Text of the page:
I have to admit…before I became a dog person, I sort of figured a dog was a dog was a dog.

Sure, they might look different, but they’re all canines.  Four legs, a wagging tail, and lots of barking?  You’re got a dog.  Kind of like how all kindergarteners draw people with a round bubble head, no midsection, and four stick fingers.  People are people are people, right?

Well, as my dogs have clearly shown me, every dog is most certainly not the same.  Ours have each had their own distinct personalities, accompanied by some pretty quirky characteristics.

Gracie is, well, Gracie.  Gigantic, shaggy, adorably goofy, sporting big brown eyes spilling over with love.  Occasionally thinks she’s a 70 pound lap dog.  Playful, energetic, with a giant fluffy tail that sweeps glasses over with a single swipe and a tendency to lose track of how hard she’s biting when we romp.


Phoebe’s like a lost child who finally found her way home.  She came to us broken, skittish, anxious about every noise and stranger; after endless love, patience, and training she is absolutely ours.  Sweet, cuddly, with a deep desire for snuggles every single day…Phoebe is positive she’s a lap dog because 45 pounds is nothing compared to her desire to be with you. (And by with you I mean pressed up against your body as if superglued.)


These two were destined to be together.  They adore one another, spending time each day playing, sleeping, and cuddling, and they seem almost distressed when separated.  Phoebe looks sad when Gracie is getting fussed at for one of the million scampish things she does, and Gracie follows Phoebe in and out of the back door like a loyal devotee.  Receiving the gift (ice, a bone, treats in the Kong) is Phoebe’s delight; she happily relinquishes them to Gracie after taking them to the family room.  She also doesn’t hesitate to take back something she wants.  I’ve seen Phoebe literally take an antler from Gracie’s mouth.  (True story.)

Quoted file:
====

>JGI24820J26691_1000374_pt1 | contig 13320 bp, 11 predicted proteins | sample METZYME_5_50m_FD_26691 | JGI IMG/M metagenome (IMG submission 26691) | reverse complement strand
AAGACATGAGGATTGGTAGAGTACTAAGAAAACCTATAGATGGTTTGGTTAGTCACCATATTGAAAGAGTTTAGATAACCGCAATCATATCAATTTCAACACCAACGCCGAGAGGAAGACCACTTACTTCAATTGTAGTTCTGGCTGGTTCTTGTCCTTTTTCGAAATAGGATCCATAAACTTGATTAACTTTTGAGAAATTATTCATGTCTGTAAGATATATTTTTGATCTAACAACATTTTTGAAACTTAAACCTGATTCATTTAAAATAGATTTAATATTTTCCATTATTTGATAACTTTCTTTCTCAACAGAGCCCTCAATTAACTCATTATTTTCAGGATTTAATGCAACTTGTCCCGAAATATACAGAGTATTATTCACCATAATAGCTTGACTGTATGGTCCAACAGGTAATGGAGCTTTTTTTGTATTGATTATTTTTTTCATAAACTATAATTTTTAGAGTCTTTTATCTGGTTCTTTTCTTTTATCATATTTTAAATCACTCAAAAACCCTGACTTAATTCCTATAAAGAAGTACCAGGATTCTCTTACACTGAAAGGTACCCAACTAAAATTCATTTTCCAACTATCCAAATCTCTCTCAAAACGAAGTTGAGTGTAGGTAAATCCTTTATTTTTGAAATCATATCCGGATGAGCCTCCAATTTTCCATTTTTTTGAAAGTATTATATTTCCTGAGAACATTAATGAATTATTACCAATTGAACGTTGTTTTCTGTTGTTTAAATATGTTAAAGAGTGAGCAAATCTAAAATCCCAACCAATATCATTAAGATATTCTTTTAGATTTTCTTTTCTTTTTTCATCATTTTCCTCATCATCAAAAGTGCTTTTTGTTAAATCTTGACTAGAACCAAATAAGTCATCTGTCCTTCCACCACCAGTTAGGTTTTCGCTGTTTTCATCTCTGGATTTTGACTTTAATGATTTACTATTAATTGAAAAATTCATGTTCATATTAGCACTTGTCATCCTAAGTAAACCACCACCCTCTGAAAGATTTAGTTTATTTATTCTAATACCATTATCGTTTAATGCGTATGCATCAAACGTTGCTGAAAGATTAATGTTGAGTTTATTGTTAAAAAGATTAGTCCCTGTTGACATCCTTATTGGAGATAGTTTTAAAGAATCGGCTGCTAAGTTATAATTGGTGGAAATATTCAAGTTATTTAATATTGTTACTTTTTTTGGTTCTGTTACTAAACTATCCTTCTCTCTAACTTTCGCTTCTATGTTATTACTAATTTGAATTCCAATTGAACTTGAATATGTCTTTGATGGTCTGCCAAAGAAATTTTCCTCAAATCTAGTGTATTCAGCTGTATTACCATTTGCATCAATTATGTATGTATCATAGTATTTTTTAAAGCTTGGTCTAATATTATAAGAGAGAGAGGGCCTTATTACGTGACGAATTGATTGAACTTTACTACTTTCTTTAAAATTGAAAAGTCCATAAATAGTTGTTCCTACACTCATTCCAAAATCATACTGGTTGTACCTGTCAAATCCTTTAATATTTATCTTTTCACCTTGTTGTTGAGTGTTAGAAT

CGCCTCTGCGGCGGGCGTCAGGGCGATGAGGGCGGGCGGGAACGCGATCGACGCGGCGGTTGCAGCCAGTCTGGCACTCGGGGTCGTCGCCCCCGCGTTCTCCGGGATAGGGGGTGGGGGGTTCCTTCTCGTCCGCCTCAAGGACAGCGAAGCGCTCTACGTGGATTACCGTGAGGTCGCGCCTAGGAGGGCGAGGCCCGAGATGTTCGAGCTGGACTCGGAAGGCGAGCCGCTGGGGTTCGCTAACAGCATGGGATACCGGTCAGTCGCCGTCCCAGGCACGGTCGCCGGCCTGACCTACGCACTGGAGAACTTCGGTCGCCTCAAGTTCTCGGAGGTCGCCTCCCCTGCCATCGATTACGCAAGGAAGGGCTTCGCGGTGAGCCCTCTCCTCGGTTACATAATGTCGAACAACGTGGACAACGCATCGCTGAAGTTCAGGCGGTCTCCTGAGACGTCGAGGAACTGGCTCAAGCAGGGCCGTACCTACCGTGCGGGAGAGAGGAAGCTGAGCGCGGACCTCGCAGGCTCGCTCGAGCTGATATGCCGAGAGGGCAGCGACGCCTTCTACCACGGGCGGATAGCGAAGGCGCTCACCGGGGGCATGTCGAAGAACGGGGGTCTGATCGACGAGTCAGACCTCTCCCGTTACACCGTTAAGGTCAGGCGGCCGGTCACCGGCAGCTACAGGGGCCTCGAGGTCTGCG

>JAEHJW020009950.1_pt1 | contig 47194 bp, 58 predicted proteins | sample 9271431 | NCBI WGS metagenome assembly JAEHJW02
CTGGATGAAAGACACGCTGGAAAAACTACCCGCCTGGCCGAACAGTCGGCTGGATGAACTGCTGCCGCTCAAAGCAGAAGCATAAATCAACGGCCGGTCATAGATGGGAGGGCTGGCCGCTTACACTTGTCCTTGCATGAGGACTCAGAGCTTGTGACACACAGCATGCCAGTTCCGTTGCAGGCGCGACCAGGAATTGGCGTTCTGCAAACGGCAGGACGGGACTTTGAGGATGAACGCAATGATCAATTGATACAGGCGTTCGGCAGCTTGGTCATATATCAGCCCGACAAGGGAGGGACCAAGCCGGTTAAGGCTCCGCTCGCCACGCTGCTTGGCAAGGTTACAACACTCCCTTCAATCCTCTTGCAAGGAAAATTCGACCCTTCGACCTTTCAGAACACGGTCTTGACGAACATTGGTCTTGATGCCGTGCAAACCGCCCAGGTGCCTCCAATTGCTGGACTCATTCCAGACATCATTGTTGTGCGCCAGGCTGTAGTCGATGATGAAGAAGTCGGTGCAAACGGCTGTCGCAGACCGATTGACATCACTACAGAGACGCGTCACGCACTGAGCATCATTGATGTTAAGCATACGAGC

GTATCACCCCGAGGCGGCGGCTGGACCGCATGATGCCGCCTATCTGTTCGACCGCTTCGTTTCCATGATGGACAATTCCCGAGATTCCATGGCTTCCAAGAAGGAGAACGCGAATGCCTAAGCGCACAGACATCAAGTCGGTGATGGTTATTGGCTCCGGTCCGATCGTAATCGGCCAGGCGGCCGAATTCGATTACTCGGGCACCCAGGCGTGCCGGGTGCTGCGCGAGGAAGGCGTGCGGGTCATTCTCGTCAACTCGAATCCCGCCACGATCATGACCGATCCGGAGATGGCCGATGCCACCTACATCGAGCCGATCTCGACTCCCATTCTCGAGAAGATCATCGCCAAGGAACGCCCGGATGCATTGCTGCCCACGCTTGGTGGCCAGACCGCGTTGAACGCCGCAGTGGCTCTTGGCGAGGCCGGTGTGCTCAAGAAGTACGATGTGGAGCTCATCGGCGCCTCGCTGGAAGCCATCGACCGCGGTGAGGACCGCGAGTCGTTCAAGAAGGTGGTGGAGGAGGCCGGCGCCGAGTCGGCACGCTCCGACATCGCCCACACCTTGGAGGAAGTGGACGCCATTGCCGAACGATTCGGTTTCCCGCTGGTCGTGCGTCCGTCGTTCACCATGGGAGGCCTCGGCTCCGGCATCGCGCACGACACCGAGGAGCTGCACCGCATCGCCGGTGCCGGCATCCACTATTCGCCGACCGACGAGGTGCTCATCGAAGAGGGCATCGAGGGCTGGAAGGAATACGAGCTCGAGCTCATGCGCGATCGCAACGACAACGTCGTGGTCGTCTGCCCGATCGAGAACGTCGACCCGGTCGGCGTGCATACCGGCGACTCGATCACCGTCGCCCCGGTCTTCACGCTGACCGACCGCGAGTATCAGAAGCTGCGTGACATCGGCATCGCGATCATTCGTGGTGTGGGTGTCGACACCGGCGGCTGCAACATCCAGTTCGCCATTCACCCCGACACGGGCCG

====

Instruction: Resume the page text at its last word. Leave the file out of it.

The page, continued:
On the other hand, our two small dogs were fiercely independent.  Roxie (a miniature dachshund) was possessive, jealous of the attention I gave the kids once they came along, and insisted on doing things her own way.  Ginny (a papillon) was indescribably stubborn, running away over and over again.  More than once we were left with the distinct impression that our repeated insistence on bringing her home was cramping her style.  Determined to be a free spirit, Ginny would simply take off the next time the urge struck.

Heidi had the honor of being our very first fur baby.  Man, she was a smart dog.  She was a German Shepherd/Lab mix and her eyes practically sparkled with intelligence.  She had a startlingly deep bark, very German Shepherd-y, but was a big cupcake inside and adored BrightSide fiercely.  Heidi stuck with us through three moves (one cross country) and transitioned into being a family dog with a kind and generous spirit.


Our dogs’ personality differences become glaringly obvious when I look at our combinations. First Heidi alone, then Heidi/Ginny, then Heidi/Roxie, then Roxie.  We had a brief non-dog life again before Gracie arrived on the scene, and now we have our Gracie/Phoebe mix.

Heidi was a terrific dog.  I told BrightSide I wanted a second dog to keep her company while we were at work, though the whole truth might have been that I missed having a lap sized pet.  The irony is that, looking back, Heidi was just fine.  We brought Ginny in and Heidi tolerated her, just as she eventually put up with Roxie and her shenanigans.  But when I see Gracie and Phoebe together now – the way they absolutely adore one another – I realize that any of our first three dogs would have been perfectly content as the only dog in the house.

Yep.  There is no such thing as One Size Fits All when it comes to dogs.  Just like kids, they come in all shapes, sizes, and personalities.